Coping with Grief

06-24-2018On the Caregiving Journey…

Caregivers soon learn that caregiving becomes an emotional roller coaster as they experience a variety of emotions.  One difficult emotion to handle is that of grief as the caregiver realizes his/her loved one is declining. This type of grief is called anticipatory grief as it anticipates the feelings the caregiver may experience upon the death of the loved one.  Many times the caregiver will not realize she/he is in the grips of anticipatory grief. Research conducted in the area of grief has shown that mourners experience grief on many emotional levels including denial, anger, bargaining, depression and finally acceptance. These emotions can occur in any order and return at various times, and these emotions can occur before the loss actually happens.  One of the most difficult things to do in life is to watch a loved one slip away and know that all efforts to stop the decline have failed. Caregivers in this situation need to step back and take time for self-care. This may include seeing a therapist or even attending a grief support group that can help the caregiver understand his/her feelings.

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Asking for Help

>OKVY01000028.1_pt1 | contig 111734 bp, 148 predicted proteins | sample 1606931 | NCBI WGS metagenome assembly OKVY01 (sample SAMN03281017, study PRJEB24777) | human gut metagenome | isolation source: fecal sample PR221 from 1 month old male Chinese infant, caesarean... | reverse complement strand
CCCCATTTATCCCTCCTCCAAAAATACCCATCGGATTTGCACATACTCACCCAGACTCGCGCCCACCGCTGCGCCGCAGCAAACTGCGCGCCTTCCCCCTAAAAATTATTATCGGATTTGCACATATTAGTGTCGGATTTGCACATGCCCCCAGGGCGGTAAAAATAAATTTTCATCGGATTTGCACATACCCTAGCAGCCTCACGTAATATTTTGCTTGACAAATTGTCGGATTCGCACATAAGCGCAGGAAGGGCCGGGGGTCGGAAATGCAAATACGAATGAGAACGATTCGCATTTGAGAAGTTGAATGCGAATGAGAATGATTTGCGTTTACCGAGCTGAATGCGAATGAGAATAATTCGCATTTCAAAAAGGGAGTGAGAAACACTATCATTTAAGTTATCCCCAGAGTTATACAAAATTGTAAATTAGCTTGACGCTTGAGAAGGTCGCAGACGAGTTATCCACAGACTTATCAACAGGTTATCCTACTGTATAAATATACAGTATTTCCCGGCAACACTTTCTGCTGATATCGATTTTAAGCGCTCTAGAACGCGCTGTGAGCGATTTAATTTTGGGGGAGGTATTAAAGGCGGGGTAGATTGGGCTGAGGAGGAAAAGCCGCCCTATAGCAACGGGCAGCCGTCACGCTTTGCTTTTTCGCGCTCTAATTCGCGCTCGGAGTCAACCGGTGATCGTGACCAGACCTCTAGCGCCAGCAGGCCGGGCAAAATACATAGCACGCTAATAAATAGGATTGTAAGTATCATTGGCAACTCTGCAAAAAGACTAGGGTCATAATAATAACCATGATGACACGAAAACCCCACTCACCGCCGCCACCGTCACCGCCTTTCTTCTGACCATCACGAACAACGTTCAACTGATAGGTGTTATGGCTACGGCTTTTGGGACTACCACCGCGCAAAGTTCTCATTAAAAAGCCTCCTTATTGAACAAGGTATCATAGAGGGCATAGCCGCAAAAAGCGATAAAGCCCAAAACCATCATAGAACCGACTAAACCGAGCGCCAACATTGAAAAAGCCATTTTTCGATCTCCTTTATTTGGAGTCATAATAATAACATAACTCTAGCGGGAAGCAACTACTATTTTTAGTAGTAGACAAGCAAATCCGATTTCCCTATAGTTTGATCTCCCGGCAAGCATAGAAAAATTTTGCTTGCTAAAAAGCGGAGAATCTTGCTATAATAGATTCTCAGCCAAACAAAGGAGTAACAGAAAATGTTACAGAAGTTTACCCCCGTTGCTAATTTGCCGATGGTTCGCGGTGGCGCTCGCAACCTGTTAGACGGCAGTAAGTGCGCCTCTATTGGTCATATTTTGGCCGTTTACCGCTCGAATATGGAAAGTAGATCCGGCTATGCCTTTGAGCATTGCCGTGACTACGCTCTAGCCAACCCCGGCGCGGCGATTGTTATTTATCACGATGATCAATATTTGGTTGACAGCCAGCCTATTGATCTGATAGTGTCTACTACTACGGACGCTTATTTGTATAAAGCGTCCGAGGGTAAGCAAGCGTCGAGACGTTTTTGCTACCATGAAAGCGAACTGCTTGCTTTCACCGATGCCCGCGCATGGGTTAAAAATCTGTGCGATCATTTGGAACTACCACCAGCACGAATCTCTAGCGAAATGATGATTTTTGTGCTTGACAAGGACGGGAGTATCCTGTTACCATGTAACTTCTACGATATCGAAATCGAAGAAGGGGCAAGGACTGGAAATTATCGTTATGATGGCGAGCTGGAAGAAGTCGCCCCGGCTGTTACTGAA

06-17-2018On the Caregiving Journey…

One of the hardest things for family caregivers to accept is the reality that they may not be able to care for their loved ones without assistance from others. Many caregivers feel embarrassed or guilty when they realize they cannot do everything. Once this realization sets in, the next step is to ask for assistance from caring, concerned friends and family members. Many times this does not happen because caregivers are too overwhelmed to figure out how others can assist.

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Caring for the Caregiver Part 3

06-10-2018On the Caregiving Journey…

For the past three weeks, we have been exploring some ideas of how 24/7 caregivers can work self-care time into their busy caregiving schedules. Several options have been presented including hiring professional caregivers, asking family and friends to visit the care receiver while the caregiver takes a break, and taking the loved one to an adult day care center.

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Caring for the Caregiver Part 2

06-03-2018On the Caregiving Journey…

For the past two weeks, we have been exploring some ideas of how 24/7 caregivers can work self-care time into their busy caregiving schedules. The first option discussed was asking a family member or friend to relieve the caregiver so that he/she can take a break. A variation of that option was presented – hiring someone to take care of the care recipient and getting reimbursed for up to $300 in a three-month period from the Arizona Caregiver Coalition. A second option explored last week was to have friends come do activities with the care receiver or take him/her to lunch while the caregiver takes time for self-care.

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